The UK government’s admission that the Internal Markets Bill will breach the UK’s obligations under international law is extraordinary, triggering concern across the Brexit political divide and uniting former prime ministers in condemnation, while the EU has now started formal infringement proceedings.
The government’s willingness to set up battles with the EU and the courts has become routine, but even so the far-reaching and counter-productive implications of this bill should concentrate the minds of parliamentarians. All ‘organs’ of the state are responsible under international law for ensuring its obligations are complied with, and this includes the legislature.
Clauses 42-45 of the Bill give ministers powers to make regulations on state aid and on customs arrangements between Northern Ireland and mainland UK that would violate domestic as well as international law, notably the EU-UK Withdrawal Agreement. Given the obstacles to constructing a plausible legal excuse for this, the government has made none.
But even from a policy perspective, justifications are equally weak. Any concerns about the economic fallout of no trade agreement being in place when the transition period ends could be dealt with through the safeguards provision in the Withdrawal Agreement.
Any measures adopted unilaterally through this route would be monitored by the joint committee set up under the agreement. And if the Bill is essentially a negotiating tactic, it seems reckless and counter-productive.
By reneging on an international agreement which is only a few months old the UK government has set itself up with a trust deficit just as it enters a period of intensive trade negotiations around the globe. And deliberately wrecking the UK’s reputation as an upholder of international law weakens the country’s position as it pursues foreign policy objectives equally reliant on international norms.
But the damage will not be confined to UK interests abroad. Ministers disregarding international law undermines the rule of law in the UK as well as their own ministerial code. Questions have already been raised about the willingness of the current Attorney General for England and Wales to defend the Bill, given her particular role in government as a guardian of the rule of law.
Her predecessor — no stranger to legal controversy himself — has condemned the proposed legislation while her Scottish counterpart has resigned. So too has the Treasury Solicitor, the most senior lawyer in the civil service. There is some irony in the government seeing fit to break its international obligations while insisting the British public comply with increasingly harsh restrictions as the country grapples with a worsening COVID-19 crisis.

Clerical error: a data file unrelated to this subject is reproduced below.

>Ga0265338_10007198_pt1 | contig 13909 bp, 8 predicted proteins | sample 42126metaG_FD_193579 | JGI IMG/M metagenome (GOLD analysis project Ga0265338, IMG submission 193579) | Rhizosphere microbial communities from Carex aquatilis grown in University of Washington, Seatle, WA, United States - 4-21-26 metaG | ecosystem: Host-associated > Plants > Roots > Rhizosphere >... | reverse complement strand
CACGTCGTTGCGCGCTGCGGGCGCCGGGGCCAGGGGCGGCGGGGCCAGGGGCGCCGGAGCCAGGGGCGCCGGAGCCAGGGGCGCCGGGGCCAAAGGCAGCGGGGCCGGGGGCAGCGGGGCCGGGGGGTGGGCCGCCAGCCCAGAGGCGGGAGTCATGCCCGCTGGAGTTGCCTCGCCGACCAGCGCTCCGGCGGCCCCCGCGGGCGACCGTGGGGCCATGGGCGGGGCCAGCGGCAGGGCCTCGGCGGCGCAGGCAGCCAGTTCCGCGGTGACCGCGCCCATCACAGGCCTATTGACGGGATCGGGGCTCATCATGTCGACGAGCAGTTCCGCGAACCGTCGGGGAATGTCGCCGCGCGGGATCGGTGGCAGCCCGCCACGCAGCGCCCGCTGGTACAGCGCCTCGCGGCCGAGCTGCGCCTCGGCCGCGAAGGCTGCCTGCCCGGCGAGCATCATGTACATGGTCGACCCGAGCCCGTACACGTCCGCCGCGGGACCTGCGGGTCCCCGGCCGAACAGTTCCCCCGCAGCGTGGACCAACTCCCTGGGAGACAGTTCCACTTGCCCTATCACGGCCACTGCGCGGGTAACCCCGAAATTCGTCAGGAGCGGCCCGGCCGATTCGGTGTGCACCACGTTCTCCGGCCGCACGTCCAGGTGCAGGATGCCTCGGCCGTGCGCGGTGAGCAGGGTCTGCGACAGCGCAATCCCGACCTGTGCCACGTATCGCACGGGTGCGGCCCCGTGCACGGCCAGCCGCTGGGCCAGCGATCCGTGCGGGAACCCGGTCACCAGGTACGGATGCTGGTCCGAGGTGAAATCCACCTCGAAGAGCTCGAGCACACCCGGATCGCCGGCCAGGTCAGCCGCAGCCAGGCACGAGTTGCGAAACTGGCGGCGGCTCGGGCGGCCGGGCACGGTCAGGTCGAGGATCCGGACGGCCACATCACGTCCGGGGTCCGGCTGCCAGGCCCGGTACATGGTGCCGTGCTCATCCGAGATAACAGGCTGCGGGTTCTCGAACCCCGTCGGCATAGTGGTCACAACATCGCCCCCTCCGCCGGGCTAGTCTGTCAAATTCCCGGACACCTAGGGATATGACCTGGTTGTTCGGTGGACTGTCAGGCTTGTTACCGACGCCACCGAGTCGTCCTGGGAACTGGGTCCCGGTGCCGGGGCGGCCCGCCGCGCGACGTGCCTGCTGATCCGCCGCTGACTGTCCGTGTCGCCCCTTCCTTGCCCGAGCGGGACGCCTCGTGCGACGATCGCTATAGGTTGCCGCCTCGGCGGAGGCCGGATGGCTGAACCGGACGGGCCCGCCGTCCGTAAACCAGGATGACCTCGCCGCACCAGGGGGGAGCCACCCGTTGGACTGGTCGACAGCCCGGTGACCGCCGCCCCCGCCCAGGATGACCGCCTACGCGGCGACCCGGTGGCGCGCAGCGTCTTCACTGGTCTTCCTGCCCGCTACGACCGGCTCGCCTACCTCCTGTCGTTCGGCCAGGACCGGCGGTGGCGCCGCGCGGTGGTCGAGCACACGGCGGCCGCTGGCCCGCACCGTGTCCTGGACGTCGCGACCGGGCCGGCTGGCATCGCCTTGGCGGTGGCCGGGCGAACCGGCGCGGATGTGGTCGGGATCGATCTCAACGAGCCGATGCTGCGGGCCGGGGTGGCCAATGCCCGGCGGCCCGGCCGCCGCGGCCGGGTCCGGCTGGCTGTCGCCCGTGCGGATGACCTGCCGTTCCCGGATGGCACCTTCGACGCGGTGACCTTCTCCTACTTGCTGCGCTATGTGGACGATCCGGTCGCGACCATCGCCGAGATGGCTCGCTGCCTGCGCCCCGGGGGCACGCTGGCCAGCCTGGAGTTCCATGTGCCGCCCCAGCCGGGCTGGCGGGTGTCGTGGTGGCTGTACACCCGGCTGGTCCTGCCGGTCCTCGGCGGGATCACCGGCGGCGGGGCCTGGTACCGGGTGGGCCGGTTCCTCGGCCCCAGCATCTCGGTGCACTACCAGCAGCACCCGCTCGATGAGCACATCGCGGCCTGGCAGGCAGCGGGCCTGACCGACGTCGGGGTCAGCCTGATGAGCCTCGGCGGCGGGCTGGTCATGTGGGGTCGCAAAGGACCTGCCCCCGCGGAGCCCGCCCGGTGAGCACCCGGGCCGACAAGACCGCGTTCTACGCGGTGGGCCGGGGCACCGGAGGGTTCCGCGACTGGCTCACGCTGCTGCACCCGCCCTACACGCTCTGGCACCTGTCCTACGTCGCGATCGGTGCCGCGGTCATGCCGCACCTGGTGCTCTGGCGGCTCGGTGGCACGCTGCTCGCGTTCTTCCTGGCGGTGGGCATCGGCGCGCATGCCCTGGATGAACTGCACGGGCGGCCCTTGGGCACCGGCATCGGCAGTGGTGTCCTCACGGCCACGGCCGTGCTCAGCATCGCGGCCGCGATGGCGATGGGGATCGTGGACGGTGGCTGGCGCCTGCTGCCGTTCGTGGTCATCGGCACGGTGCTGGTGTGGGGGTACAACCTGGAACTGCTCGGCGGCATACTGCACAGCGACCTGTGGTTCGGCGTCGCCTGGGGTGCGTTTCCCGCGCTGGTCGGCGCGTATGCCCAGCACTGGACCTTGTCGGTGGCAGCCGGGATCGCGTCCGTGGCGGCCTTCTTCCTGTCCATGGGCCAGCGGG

The Bill also attacks a fundamental check on executive power — the authority of the courts to supervise how public bodies interpret and implement legislation. As currently drafted, regulations made by a minister under clauses 42-45 of the Bill will have effect despite being incompatible or inconsistent with domestic or international law.
Whether this extraordinary version of an ‘ouster clause’ will prevent the courts from conducting meaningful review of these ministerial powers is not certain. But the government’s intent is clear. Regimes with a distaste for independent courts will be taking note. As too will foreign investors and those whose commercial interests rely on the reliability of contracts grounded in English law and adjudication in British courts.
The strong tradition of the rule of law in the UK is an essential guard against misuse of power. Ministerial irritation with the rulings of judges is nothing new, but an overt willingness to remove courts entirely from the equation certainly is. The seriousness of this situation is evidenced by the willingness of former senior judges, including the former president of the Supreme Court, Lord Neuberger, to speak out.
This Bill’s controversial approach is also taking place within the context of increasingly negative signalling from the government on the rule of law. It has launched an enquiry into the practice of judicial review with questionable motives, is threatening the UK’s international commitments on prosecuting war crimes and torture in the Overseas Operations (Service Personnel and Veterans) Bill, and is actively investigating means of circumventing international human rights law and the UN Refugee Convention in order to prevent refugees seeking asylum in the UK.
The consequences of unravelling the rule of law in the UK are profound and costly. If the government is unwilling to recognise this, parliament should - and remove the offending clauses of the Bill.